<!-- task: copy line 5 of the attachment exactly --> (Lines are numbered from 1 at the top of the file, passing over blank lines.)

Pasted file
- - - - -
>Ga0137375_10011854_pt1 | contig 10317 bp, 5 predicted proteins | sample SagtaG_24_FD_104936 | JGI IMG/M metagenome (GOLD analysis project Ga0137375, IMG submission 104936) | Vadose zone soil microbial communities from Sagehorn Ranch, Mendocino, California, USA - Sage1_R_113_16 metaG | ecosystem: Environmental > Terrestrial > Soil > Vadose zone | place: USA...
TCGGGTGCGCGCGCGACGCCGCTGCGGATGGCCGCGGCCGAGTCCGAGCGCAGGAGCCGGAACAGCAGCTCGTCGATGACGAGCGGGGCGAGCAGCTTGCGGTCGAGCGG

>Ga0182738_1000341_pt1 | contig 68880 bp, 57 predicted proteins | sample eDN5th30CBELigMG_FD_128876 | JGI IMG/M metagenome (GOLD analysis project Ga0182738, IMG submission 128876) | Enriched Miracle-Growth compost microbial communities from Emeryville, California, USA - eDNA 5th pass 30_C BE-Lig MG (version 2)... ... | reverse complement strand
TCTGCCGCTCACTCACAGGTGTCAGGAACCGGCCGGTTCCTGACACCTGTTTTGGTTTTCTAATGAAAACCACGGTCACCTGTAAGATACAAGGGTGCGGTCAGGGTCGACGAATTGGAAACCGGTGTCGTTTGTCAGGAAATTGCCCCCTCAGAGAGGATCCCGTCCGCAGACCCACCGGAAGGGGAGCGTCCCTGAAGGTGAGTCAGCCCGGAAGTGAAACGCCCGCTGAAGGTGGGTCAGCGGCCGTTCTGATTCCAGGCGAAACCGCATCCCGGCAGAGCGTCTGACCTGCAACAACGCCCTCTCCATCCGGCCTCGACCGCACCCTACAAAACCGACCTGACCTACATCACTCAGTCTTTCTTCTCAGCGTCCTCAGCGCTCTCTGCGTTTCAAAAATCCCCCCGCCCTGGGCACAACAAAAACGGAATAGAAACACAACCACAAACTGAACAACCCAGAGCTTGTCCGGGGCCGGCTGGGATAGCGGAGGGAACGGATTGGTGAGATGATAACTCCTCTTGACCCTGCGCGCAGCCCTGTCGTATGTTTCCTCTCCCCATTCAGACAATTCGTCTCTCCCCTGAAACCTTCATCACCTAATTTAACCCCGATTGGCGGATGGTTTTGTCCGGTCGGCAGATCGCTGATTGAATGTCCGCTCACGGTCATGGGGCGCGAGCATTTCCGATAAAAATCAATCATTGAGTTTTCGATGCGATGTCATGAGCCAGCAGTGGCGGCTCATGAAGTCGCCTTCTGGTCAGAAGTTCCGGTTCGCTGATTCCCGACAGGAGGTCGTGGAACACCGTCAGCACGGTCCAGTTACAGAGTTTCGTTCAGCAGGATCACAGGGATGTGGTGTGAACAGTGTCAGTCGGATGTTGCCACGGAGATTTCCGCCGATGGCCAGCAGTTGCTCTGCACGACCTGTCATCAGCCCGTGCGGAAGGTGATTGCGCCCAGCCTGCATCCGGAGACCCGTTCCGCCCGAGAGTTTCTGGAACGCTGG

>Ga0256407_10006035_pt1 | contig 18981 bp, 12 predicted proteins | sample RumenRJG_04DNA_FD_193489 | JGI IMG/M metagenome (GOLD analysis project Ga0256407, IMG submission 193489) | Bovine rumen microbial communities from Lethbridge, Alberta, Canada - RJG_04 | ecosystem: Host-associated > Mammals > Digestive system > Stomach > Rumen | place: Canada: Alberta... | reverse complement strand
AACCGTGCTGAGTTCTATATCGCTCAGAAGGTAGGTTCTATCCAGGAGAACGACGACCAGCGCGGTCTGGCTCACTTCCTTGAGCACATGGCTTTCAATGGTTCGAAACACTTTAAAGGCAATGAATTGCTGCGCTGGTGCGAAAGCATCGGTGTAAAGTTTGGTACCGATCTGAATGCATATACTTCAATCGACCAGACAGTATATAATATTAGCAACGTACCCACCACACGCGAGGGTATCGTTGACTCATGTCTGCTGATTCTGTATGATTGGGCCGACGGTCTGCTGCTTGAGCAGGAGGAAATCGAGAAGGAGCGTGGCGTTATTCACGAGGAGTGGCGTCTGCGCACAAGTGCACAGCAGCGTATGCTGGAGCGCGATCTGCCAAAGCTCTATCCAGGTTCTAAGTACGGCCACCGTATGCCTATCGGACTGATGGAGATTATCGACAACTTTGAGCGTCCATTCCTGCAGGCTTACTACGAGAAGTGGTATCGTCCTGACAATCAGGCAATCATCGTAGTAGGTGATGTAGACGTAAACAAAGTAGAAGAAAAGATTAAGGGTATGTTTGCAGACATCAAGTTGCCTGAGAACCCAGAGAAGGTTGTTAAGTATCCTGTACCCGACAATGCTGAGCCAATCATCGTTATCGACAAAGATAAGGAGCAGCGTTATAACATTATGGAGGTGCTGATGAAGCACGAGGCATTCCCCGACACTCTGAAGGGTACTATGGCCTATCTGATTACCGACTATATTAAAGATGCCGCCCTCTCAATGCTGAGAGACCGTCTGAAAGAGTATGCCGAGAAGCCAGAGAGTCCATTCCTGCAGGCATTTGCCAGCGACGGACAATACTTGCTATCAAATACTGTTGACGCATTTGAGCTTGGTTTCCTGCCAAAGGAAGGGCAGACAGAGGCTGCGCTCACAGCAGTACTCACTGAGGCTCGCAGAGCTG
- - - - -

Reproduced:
>Ga0256407_10006035_pt1 | contig 18981 bp, 12 predicted proteins | sample RumenRJG_04DNA_FD_193489 | JGI IMG/M metagenome (GOLD analysis project Ga0256407, IMG submission 193489) | Bovine rumen microbial communities from Lethbridge, Alberta, Canada - RJG_04 | ecosystem: Host-associated > Mammals > Digestive system > Stomach > Rumen | place: Canada: Alberta... | reverse complement strand